We erupted in laughter when she left.
            “I only eat my slaw outta buckets!” Jay Buck announced.

Monday, October 29, 2012

Jay Buck: An L-Town Elegy


I offer this only partly as memoir with necessary adjustments and embellishments as memory is fluid, a living thing, until we die and take it with us. Mostly, however, it’s an elegy, which implies the author learns something about the mysteries of life and its dim conclusion through the death of another. I didn’t learn much more about the truth of death (an inscrutable study, really) when my childhood friend Jay Buck was killed fighting in an Atlanta parking lot at a 2000 Halloween party by a squatter punk named Jimmy Skaggs (foot goes up, boot hits face, Jay goes down), but life certainly did change shape. Conclusions, after all, are as fleeting as the raw materials of life: a full belly, a good sleep, an orgasm.

 The elegy is an ancient form dating back to my blood ancestors, the Greeks, and continued on through time by my English-language ancestors, guys like John Milton, in Lycidas, and Shelley, who wrote Adonais as an elegy to John Keats who died at 26, not much older than Jay when he was snuffed out. Those two mourned the lives of other poets, and while Jay Buck could barely spell, he lived life like some manic poem he was authoring on the fly, skateboard beneath him, coasting down the street like some mad prophet. My aim is to give chase, try to toss the lasso of language around a life of blurry action. Just as it was when we were kids, I am always trying to catch up


"No wonder then that there is grief for the friend who dies – a darkness of sorrow over all, the heart melting to tears as the sweet becomes bitter, the life lost to death making others' lives a kind of death." St. Augustine, Confessions

We destroyed things in the carnival of our youth. We were young pups at furious play. We flopped on torn-up couches in our parents’ basements as long as we could without jobs, our ambitions wrecked. L-Town, our affectionate moniker for Livonia in suburban Detroit, was home, a magical place of quiet streets we sought to disrupt; yelling, breaking windows, driving across the manicured front lawns in economy cars, annihilating the silence and sadness. Detroit was our urban playground a few miles away, a city that only fueled our fuck-all attitudes, a city chewing itself up from the inside out. We ran amok there and everywhere.

We fought each other. We quit sports and school. We skateboarded, drank too much, smoked too much and listened to punk rock music on cheap stereos. We got suspended from school and in trouble with the law. We greeted sunrises with bottles of stolen liquor on the rooftops when parents were away. We did too many drugs. We hooked up with girls in their parents’ beds and wiped ourselves off on the pillowcases. We screwed each other’s girlfriends and fought over it. If you found a glob of spit on your back, that was us. If you found a turd in your freezer a few days after a party, that was us too. If your son or daughter came home crying with a welt on their face, chances are they ran into us. We truly, honestly didn’t give a flying fuck where we ended up, did we Jay Buck?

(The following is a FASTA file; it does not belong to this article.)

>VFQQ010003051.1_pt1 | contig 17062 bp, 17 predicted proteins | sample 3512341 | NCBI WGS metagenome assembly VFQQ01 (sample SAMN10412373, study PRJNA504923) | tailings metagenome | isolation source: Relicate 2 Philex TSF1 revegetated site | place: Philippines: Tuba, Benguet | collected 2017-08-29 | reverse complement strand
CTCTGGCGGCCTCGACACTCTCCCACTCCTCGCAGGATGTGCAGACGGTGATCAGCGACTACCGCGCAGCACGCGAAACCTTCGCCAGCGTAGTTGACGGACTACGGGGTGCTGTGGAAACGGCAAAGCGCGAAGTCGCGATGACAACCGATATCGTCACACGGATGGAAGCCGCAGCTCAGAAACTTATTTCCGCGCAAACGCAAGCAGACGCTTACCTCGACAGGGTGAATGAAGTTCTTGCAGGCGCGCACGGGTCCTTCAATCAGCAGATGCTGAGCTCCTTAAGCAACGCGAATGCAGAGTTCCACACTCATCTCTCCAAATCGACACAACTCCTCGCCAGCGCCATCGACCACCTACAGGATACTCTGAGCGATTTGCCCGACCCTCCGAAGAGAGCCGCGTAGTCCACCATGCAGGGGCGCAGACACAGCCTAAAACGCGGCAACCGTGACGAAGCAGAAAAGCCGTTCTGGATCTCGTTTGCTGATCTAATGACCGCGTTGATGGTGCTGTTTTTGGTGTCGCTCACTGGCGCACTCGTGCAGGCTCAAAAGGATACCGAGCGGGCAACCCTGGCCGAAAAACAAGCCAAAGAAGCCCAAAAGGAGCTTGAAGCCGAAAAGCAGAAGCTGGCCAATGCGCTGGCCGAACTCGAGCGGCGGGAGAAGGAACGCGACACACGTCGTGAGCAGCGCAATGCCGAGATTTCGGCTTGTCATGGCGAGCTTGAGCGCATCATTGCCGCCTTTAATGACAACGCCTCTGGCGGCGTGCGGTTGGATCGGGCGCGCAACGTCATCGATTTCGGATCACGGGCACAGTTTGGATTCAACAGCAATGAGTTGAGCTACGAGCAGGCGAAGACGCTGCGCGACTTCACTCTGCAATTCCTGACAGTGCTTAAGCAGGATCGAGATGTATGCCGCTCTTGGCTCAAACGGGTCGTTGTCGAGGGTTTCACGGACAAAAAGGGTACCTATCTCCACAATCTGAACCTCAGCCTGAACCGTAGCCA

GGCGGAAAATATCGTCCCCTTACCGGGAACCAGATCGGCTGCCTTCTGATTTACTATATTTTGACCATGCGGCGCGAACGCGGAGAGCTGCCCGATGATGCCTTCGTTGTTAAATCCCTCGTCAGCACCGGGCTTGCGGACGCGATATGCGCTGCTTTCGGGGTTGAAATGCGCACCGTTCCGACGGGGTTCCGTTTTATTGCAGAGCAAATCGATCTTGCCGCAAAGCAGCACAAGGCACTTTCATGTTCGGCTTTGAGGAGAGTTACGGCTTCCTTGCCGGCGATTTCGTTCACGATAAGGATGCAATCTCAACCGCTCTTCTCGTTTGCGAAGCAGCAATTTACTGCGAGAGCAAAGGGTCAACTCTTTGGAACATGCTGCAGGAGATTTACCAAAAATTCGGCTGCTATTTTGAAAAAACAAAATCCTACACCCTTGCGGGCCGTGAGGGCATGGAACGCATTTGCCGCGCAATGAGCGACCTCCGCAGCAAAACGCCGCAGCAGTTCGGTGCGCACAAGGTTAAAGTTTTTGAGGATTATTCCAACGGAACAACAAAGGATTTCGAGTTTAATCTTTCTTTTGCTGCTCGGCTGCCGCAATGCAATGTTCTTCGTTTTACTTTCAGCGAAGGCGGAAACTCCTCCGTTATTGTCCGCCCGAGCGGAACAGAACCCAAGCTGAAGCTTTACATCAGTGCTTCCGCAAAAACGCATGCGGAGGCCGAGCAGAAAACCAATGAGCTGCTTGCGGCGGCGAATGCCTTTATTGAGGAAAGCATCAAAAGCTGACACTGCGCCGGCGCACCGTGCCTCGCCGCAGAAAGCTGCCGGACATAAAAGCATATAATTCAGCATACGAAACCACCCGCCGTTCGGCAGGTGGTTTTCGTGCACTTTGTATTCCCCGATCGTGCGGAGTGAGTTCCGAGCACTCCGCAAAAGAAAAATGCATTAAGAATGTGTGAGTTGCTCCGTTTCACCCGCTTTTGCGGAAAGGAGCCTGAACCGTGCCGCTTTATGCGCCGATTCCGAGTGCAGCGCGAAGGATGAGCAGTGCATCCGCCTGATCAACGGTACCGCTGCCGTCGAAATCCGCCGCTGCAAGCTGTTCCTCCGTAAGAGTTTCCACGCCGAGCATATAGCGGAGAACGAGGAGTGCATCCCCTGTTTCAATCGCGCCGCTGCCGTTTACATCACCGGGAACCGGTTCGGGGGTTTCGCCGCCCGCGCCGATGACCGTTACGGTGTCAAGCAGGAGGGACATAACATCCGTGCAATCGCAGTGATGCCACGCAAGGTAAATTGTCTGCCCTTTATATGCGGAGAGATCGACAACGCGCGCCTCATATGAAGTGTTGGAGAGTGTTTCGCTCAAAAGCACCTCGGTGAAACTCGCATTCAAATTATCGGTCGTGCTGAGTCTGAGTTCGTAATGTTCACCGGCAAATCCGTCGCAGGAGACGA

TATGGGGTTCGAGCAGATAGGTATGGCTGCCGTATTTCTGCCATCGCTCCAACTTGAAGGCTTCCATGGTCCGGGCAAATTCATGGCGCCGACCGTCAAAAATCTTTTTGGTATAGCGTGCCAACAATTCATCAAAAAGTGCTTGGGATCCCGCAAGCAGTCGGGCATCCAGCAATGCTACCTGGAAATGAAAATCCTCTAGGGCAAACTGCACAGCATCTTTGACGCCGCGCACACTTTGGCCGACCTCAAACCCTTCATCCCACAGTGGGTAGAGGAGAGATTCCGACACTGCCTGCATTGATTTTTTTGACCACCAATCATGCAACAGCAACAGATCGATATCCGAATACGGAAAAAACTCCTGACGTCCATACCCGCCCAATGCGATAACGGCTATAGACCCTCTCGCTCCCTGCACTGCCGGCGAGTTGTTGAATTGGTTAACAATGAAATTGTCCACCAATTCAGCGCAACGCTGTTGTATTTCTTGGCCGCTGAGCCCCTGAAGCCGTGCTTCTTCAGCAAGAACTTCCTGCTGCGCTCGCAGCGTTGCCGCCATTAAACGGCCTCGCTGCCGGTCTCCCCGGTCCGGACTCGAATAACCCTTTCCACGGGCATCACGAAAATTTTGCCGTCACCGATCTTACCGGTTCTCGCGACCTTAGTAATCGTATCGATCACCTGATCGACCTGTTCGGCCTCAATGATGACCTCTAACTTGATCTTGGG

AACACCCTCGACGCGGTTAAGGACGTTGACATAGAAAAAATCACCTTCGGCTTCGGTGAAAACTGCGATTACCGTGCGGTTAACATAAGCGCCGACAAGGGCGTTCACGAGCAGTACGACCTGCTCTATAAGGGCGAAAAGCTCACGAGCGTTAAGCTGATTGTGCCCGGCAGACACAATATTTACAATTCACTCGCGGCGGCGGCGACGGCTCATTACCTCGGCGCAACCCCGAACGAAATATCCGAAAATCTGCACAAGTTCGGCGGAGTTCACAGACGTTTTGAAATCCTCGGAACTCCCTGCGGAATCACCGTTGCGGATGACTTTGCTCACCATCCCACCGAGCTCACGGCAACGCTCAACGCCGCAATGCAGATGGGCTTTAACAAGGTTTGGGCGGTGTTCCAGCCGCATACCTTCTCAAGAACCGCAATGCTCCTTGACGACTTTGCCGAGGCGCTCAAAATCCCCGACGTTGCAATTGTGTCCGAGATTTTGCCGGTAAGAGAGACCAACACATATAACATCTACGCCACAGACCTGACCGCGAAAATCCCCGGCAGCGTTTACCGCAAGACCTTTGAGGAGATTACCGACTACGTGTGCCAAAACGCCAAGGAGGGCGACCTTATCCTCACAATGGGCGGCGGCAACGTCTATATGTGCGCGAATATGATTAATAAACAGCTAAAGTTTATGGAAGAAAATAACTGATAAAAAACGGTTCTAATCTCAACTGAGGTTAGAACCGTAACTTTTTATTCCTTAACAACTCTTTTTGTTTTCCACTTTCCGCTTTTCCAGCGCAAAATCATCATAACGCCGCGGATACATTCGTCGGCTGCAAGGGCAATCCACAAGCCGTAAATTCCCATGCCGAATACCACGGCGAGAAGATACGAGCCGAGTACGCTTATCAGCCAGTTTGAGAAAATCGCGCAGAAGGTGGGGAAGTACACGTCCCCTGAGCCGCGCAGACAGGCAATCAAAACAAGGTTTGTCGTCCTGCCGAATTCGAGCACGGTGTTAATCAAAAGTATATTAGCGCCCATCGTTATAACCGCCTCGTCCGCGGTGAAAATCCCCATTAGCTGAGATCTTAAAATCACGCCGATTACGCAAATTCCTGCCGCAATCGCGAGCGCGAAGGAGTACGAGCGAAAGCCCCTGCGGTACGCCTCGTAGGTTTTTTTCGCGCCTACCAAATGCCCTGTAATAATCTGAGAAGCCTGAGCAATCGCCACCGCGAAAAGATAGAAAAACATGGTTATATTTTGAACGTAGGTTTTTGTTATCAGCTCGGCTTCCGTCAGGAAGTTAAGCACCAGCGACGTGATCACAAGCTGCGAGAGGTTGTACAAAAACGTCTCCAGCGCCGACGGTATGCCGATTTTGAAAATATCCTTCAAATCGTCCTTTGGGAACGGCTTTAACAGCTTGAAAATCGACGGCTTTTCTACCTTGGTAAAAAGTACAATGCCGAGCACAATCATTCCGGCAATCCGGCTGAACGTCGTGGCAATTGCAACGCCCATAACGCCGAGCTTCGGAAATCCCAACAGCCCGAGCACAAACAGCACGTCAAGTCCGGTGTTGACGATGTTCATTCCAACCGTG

NOFX was playing the night the drunken asshole paraded around on top of the band’s tour bus in front of St. Andrew’s Hall, waving a crumpled twenty-dollar bill, a gift for whoever would punch him in the face. A large crowd had spilled out of the old brownstone meeting hall, built in 1907 by a society of ethnically proud Scotsmen, and onto E. Congress after the show. The building has hosted major touring acts since being converted into a concert venue around 1980. It’s the same St. Andrew’s that “she walked up on” in the Jane's Addiction song. We were there every other weekend for shows, it seemed.

Despite warnings from the burly guards at the door, the crowd wouldn’t disperse. We were part of a blob expanding and contracting in the streets of downtown Detroit. It was late autumn and the city smelled like post-apocalyptic dust. Steam shot up from the manholes. The city was smoldering, dying.

 Jay, his girlfriend, my brother and I were in the middle of the crowd watching the guy parade on top of the tour bus parked across the street. He presided over the crowd like some deranged preacher, waving the money around.

“I'll give someone twenty bucks if they punch me in the face,” he slurred.

I hoped the guy would disappear and that Jay Buck wouldn’t notice him. These were the kinds of situations where Jay could get us in trouble. To my temporary relief, one of the bouncers forced the drunken guy off the bus and the two disappeared in the crowd. I don’t know what everybody was waiting for. We certainly didn’t. We were just standing there.

The guy with the twenty dollar bill popped out of the crowd and was now before us. Somehow he had escaped from the bouncers. My brother and I stood with our hands in our pockets, buzzed and numbed from two hours of cheap beer and loud music. Jay stood by his girlfriend.